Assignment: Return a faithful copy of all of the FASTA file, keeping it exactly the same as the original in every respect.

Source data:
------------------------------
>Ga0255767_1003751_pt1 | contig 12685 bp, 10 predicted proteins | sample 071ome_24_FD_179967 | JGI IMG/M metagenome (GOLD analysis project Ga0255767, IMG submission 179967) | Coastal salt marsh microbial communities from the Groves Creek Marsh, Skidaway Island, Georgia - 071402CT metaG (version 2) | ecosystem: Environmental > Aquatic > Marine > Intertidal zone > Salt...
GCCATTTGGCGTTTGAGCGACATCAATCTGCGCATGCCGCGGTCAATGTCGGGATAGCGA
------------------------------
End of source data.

>Ga0255767_1003751_pt1 | contig 12685 bp, 10 predicted proteins | sample 071ome_24_FD_179967 | JGI IMG/M metagenome (GOLD analysis project Ga0255767, IMG submission 179967) | Coastal salt marsh microbial communities from the Groves Creek Marsh, Skidaway Island, Georgia - 071402CT metaG (version 2) | ecosystem: Environmental > Aquatic > Marine > Intertidal zone > Salt...
GCCATTTGGCGTTTGAGCGACATCAATCTGCGCATGCCGCGGTCAATGTCGGGATAGCGA